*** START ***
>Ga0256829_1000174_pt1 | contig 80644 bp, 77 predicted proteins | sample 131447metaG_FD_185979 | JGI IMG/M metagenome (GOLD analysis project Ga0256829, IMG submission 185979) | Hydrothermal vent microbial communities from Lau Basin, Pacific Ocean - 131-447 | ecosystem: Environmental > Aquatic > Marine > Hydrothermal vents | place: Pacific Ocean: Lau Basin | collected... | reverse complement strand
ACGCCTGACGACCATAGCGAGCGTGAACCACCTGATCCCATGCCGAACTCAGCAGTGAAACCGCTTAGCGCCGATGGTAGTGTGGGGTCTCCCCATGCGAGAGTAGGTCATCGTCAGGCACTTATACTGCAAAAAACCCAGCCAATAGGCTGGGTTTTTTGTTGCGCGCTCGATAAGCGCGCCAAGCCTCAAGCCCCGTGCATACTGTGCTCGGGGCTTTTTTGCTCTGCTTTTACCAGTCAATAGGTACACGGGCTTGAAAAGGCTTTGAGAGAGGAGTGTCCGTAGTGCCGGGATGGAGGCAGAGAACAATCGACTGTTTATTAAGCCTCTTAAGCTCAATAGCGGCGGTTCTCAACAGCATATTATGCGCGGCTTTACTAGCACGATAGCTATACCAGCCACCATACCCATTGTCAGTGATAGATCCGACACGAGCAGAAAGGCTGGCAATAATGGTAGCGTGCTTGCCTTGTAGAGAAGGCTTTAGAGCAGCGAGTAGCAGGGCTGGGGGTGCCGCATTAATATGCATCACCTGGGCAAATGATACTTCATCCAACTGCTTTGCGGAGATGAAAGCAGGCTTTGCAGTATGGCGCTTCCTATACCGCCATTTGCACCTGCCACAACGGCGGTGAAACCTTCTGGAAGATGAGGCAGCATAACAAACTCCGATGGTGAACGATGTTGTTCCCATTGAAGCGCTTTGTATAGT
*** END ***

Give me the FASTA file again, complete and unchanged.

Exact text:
>Ga0256829_1000174_pt1 | contig 80644 bp, 77 predicted proteins | sample 131447metaG_FD_185979 | JGI IMG/M metagenome (GOLD analysis project Ga0256829, IMG submission 185979) | Hydrothermal vent microbial communities from Lau Basin, Pacific Ocean - 131-447 | ecosystem: Environmental > Aquatic > Marine > Hydrothermal vents | place: Pacific Ocean: Lau Basin | collected... | reverse complement strand
ACGCCTGACGACCATAGCGAGCGTGAACCACCTGATCCCATGCCGAACTCAGCAGTGAAACCGCTTAGCGCCGATGGTAGTGTGGGGTCTCCCCATGCGAGAGTAGGTCATCGTCAGGCACTTATACTGCAAAAAACCCAGCCAATAGGCTGGGTTTTTTGTTGCGCGCTCGATAAGCGCGCCAAGCCTCAAGCCCCGTGCATACTGTGCTCGGGGCTTTTTTGCTCTGCTTTTACCAGTCAATAGGTACACGGGCTTGAAAAGGCTTTGAGAGAGGAGTGTCCGTAGTGCCGGGATGGAGGCAGAGAACAATCGACTGTTTATTAAGCCTCTTAAGCTCAATAGCGGCGGTTCTCAACAGCATATTATGCGCGGCTTTACTAGCACGATAGCTATACCAGCCACCATACCCATTGTCAGTGATAGATCCGACACGAGCAGAAAGGCTGGCAATAATGGTAGCGTGCTTGCCTTGTAGAGAAGGCTTTAGAGCAGCGAGTAGCAGGGCTGGGGGTGCCGCATTAATATGCATCACCTGGGCAAATGATACTTCATCCAACTGCTTTGCGGAGATGAAAGCAGGCTTTGCAGTATGGCGCTTCCTATACCGCCATTTGCACCTGCCACAACGGCGGTGAAACCTTCTGGAAGATGAGGCAGCATAACAAACTCCGATGGTGAACGATGTTGTTCCCATTGAAGCGCTTTGTATAGT